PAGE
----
From the rise of smartphone use across the continent, to fintech innovations and the increase of early stage investment funds, a number of key tech trends are exerting a positive influence on the continent. The strength of the technology and startup sector across Africa is also reflected in the startling fact that Africans are dumping promising careers to start venture into entrepreneurship.

The declining cost of high-speed internet across the continent is ensuring that more businesses and individuals than ever before are connected. Although infrastructure costs are yet to reach the competitive levels of the West, the next five years will see prices drop further, resulting in millions of individuals coming online.

One company taking advantage of the smartphone boom is Nigerian based Pass.ng— an online tool for Nigerian students preparing for one of Nigeria’s toughest college admissions exams. Founded by Samson Abioye, Adebagbo Joshua, Akanji Abayomi, and Oluyemi Oluseun, the firm provides millions of individuals with test simulations and a learning platform to study and track their performance. The company’s growing success is both contributing to and benefiting from the mobile explosion, while helping more Nigerians gain access to new services and information remotely from their mobile devices.

Across the border is TanzICT’s Innovation Space. The Dar es Salaam hub opened in 2011 and was co-funded by Finland to kick-start tech in Tanzania.
(Copyright: Jonathan Kalan)

The proliferation of this hardware is not only leading an information revolution, but disrupting financial and retail sectors too. Innovations in mobile banking and transfers are giving people the tools they need to safely manage their money, while opening up a whole new digitised marketplace for businesses to target.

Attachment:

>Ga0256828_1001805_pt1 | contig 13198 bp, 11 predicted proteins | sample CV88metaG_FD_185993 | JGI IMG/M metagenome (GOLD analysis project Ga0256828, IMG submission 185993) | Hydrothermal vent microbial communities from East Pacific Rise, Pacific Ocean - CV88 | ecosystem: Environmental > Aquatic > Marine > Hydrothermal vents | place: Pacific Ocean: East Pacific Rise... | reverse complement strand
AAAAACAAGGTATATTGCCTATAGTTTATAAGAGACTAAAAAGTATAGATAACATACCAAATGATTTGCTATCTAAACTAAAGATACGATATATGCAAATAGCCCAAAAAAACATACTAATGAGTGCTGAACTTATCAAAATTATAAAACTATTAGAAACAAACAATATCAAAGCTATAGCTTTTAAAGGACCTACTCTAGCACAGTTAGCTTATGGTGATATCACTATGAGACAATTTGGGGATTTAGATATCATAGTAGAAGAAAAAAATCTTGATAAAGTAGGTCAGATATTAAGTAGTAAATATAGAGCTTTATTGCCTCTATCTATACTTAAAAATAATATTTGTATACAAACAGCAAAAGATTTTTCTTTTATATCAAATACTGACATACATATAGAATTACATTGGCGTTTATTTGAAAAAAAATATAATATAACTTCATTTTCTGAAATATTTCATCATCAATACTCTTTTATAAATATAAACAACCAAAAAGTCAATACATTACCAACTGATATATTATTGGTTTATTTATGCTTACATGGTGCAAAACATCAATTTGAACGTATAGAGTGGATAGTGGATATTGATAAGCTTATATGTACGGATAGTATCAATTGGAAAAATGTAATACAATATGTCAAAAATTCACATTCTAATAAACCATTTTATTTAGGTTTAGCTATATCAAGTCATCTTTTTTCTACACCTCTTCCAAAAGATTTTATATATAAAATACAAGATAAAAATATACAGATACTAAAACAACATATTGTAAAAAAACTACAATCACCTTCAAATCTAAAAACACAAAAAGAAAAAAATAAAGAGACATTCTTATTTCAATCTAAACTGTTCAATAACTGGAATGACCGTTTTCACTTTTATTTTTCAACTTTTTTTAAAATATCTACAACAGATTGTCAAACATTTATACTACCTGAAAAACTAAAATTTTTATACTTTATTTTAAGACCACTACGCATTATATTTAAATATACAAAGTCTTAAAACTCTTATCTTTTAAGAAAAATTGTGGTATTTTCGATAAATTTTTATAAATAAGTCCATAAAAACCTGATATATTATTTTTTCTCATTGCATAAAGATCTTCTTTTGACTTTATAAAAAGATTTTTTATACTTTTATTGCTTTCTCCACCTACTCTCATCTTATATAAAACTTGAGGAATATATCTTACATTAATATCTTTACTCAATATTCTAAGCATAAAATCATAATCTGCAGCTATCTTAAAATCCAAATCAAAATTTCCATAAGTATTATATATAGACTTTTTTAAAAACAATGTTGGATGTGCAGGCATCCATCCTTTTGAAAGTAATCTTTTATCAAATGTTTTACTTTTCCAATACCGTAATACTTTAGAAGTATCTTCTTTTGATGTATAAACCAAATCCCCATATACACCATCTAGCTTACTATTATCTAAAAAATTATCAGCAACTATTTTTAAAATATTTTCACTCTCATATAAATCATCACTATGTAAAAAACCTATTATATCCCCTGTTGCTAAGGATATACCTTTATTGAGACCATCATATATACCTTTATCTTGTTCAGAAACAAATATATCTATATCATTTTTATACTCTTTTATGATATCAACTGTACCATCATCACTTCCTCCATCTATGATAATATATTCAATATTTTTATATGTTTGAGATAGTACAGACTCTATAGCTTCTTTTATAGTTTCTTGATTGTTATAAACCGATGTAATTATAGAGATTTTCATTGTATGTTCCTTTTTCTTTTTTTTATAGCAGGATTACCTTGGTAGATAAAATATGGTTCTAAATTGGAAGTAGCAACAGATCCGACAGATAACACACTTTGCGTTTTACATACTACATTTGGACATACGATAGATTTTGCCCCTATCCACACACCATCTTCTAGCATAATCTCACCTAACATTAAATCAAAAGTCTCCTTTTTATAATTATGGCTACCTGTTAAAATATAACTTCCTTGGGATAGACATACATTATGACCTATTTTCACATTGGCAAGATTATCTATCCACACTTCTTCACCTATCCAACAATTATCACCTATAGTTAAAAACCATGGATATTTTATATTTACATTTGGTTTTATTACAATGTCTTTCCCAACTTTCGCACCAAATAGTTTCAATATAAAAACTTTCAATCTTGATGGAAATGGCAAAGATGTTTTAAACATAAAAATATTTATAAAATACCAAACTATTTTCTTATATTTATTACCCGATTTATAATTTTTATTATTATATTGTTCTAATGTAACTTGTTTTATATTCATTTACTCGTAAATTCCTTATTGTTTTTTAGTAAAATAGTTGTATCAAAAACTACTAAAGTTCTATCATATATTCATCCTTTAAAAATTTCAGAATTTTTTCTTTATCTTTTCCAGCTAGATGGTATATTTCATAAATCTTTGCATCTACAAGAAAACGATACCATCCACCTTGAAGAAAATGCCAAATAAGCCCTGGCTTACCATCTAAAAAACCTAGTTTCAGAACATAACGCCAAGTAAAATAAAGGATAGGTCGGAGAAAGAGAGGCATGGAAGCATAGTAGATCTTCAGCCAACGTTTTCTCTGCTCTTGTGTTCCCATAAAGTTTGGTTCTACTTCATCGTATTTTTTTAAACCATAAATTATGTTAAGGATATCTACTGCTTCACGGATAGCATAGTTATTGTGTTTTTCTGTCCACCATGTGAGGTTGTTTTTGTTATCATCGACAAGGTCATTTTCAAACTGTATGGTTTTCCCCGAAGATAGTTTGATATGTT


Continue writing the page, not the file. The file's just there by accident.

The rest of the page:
Kenya’s online transfer tool M-PESA alone has over 18 million active users, while Nigeria’s Paga is similarly popular. The rise of mobile payments is not only providing smaller businesses with stable platforms to conduct financial deals but is also leading to the growth of mobile commerce across the continent.

M-commerce, driven by technological advancement, is set to have a big impact on the development of Africa. As summarised in a recent CNN article, the development is helping African retailers leapfrog the need for capital-intensive mall infrastructure and quickening the establishment of robust logistic networks.

Further examples of services enabling businesses to reach new customers include mobile ad network Twinpine and content discovery platform 8bit. These both bring down the cost and time required to bring a product to market.

Demand for new products is also high, driven by a growing and youthful middle-class and this isn’t set to slow anytime soon. In 14 years alone, Nigeria’s middle class has made a six-fold increase to 23 million people. It is these expanding middle classes that are going to fuel the economies of African countries for future decades. The youthful populations of countries such as Kenya and Nigeria are also key users of new mobile services and products.